[Callers] What makes a caller a great caller?

Greg McKenzie grekenzie at gmail.com
Tue Apr 12 10:46:11 PDT 2011

Keith wrote:
>-Greg is right, some criteria are level-dependent.

I want to clarify the cognitive frame I am using here.  I see these
different venues as having very different purposes and the caller has a very
different role in each one.  The "level" of calling ability, in my framing,
would not correlate with the "level" of dancing experience of the
participants.  On the contrary, I see calling at dance enthusiast gatherings
to require the lowest level of calling expertise.  Calling for dance
enthusiasts is an easy gig.  Calling at a venue that attracts almost
entirely dance enthusiasts has its own challenges, but the real challenge of
contra dance calling is at the open, public contra dance event where
first-timers are welcomed without separate instruction.

My measure of a great contra dance caller is how well they handle an open
event with 15% first-timers in attendance.  These events are the heart and
soul of contra dance, and they define the tradition.  In this public venue
the caller’s first priority should be to integrate the newcomers into the
community.  A great caller is one who can integrate newcomers
seamlessly—with short walk-throughs and smooth transitions into dancing to
live music.  When a great caller is calling at an open public contra dance
all first-timers are immediately partnered with more experienced dancers and
the regulars look forward to dancing with newcomers because they recognize
that the caller knows how to make that experience exciting, easy, and fun
for everyone.

The great caller will give the regulars an important and satisfying role to
play in partnering with newcomers and guiding them through the moves—without
verbal teaching.  Instead, the great caller will allow the regulars to
“show” the newcomers all of the details they need to know.  The great caller
will integrate the music into the teaching so that the first-timers will be
amazed at how quickly they are able to begin dancing to exciting live music.
The regulars will take delight in seeing the excitement and discovery in the
faces of the first-timers.

When a great caller calls an open public contra dance there will never be a
“center line syndrome.”  The atmosphere will be cordial, welcoming,
generous, and joyful.  In fact, a “center line syndrome” is, by this
framing, a clear symptom of poor calling.

Calling at a “one night stand” or at an exclusive event for dance
enthusiasts are both challenging gigs in their own right.  The important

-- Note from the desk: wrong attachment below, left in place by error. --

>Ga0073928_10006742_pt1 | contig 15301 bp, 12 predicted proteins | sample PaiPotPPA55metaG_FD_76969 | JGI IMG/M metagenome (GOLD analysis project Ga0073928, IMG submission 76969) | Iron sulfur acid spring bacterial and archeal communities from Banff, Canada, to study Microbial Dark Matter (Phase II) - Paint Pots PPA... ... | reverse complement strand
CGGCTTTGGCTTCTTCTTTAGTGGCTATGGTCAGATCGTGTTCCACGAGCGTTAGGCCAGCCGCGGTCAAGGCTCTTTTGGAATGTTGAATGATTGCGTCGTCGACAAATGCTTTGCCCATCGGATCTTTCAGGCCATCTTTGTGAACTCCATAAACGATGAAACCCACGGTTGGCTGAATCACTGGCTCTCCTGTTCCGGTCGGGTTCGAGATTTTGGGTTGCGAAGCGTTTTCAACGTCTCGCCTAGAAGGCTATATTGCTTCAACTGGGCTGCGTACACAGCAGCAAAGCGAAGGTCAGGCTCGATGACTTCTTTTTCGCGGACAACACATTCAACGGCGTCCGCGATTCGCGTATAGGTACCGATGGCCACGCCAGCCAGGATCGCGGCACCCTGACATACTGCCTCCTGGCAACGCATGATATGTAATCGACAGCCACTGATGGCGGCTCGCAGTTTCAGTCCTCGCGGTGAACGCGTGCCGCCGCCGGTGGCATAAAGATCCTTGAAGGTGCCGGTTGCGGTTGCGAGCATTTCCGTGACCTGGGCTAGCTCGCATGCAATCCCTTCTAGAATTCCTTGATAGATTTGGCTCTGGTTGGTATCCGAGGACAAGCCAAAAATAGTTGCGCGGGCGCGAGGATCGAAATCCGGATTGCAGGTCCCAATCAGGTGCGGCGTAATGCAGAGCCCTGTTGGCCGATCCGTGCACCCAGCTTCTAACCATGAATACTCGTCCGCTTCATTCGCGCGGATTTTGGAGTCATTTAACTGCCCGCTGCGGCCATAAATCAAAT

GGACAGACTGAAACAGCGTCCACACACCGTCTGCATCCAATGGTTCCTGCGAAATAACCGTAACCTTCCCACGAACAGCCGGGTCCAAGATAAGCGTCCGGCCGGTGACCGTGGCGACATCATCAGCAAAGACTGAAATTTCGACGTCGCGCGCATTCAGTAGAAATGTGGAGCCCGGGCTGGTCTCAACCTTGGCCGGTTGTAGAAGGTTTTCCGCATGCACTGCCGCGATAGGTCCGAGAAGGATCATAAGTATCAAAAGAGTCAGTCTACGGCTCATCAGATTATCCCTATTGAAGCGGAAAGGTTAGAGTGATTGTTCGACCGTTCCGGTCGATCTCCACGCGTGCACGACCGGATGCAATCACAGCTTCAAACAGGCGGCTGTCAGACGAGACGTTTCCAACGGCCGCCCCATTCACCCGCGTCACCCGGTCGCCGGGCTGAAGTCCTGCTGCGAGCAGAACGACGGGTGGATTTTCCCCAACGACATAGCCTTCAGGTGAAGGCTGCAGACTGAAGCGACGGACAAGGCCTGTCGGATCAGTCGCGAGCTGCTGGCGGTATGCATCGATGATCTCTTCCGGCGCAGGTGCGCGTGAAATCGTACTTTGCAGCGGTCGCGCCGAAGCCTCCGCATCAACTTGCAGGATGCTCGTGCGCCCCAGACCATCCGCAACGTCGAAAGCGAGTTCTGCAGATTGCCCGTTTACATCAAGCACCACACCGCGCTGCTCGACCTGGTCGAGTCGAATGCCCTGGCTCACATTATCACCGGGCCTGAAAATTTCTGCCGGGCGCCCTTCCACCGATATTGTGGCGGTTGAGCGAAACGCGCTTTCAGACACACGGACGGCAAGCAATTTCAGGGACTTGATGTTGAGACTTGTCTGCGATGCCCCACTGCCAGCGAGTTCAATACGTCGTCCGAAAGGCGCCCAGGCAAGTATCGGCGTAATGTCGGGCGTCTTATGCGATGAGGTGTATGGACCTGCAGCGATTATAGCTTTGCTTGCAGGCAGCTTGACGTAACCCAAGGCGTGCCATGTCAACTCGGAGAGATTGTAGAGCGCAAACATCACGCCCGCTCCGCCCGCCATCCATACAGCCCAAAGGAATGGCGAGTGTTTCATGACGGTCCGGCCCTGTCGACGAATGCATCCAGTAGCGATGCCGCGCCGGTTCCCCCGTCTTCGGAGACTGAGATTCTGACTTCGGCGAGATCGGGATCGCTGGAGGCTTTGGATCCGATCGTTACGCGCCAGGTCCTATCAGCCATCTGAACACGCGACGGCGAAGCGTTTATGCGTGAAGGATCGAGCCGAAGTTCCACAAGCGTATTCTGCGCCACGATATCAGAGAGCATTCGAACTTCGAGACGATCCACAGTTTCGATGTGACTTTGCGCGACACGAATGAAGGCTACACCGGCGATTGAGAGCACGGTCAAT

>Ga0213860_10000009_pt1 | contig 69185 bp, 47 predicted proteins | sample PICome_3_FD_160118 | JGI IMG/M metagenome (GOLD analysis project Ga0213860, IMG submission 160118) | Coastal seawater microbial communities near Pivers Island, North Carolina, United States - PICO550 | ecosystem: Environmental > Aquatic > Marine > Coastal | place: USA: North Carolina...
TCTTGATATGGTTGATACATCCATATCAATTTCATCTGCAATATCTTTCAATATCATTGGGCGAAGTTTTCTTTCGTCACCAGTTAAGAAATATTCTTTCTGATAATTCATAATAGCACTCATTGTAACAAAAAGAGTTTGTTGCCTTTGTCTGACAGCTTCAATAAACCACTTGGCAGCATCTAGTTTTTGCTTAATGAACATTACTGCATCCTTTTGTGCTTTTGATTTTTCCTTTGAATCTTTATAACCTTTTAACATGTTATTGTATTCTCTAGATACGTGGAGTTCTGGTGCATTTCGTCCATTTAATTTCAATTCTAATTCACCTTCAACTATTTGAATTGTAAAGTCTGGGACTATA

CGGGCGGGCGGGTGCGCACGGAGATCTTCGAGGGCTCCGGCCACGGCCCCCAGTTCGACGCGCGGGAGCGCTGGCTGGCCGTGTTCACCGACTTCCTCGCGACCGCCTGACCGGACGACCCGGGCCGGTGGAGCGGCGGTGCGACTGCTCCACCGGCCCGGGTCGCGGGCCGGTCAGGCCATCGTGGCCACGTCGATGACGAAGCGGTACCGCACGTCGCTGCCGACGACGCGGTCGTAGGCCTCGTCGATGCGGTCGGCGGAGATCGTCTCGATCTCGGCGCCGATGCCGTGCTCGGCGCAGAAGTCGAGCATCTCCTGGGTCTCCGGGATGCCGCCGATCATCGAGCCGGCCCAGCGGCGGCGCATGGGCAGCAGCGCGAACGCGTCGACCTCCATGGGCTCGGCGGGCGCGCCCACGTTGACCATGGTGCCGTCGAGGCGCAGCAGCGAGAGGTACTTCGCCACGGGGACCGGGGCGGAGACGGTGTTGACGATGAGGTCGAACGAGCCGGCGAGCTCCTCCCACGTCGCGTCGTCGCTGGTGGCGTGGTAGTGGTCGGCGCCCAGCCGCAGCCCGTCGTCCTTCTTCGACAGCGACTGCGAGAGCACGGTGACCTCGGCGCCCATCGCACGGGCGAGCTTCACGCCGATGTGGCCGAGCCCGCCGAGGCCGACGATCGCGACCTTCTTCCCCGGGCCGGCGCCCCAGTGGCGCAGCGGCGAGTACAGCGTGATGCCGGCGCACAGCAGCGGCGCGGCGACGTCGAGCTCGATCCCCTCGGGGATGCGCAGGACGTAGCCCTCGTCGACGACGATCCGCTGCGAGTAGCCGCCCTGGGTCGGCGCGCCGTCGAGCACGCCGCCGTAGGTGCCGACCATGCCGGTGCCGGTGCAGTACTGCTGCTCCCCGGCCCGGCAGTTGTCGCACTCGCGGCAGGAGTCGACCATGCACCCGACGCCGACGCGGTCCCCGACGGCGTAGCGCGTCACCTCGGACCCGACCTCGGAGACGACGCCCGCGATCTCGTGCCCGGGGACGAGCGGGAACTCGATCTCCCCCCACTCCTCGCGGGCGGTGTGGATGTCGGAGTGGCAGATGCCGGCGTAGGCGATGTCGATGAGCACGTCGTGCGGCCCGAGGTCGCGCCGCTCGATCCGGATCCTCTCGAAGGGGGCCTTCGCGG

thing is to recognize that there is a big difference in the skill set
required for calling at each kind of event as well as the frame the caller
should be using at the event.  A full discussion of the skills, strategies,
and framings required to manifest the above vision would be very helpful.

--Greg McKenzie


On Mon, Apr 11, 2011 at 8:27 AM, Greg McKenzie <grekenzie at gmail.com> wrote:

> What kind of calling?
> You pose a good question.  The answer, however, depends on the kind of
> venue being discussed.  I see at least three different calling venues that
> require very different skills:
> 1. Gatherings of dance enthusiasts: Festivals, dance camps, and other
> special events that are frequented almost entirely by dance enthusiasts.
> 2. Regularly scheduled open, public contra dances where first-timers are
> encouraged to attend without separate training.
> 3. Private "barn dance" events where few, if any, of the participants are
> dance enthusiasts.
> A caller may be a "great" caller at one of these kinds of venues while
> being a poor caller at another.  The criteria for "greatness" at each type
> of venue are very different.
> - Greg McKenzie
> ***********
> On Mon, Apr 11, 2011 at 1:13 AM, Will Kruse <sideways at wcrews.net> wrote:
>> Hello from Seattle!  I'd love to hear your thoughts on what separates
>> good callers from great callers?  Is it their selections of dances?
>> That they call their own dances?  Their ability to compose an evening
>> of dancing?  Their personal charm?  Their connection with the band?
>> Their intimate knowledge of how the dance, the music, and the dancers
>> all flow together?
>> I'm especially interested to hear from dance organizers what they look
>> for when they consider booking a caller?  I suspect this second
>> question may have a separate answer from the first :-)
>> Curiosity abounds as my mind begins to explore the calling space :-)
>> Will "now, from Seattle!" Kruse
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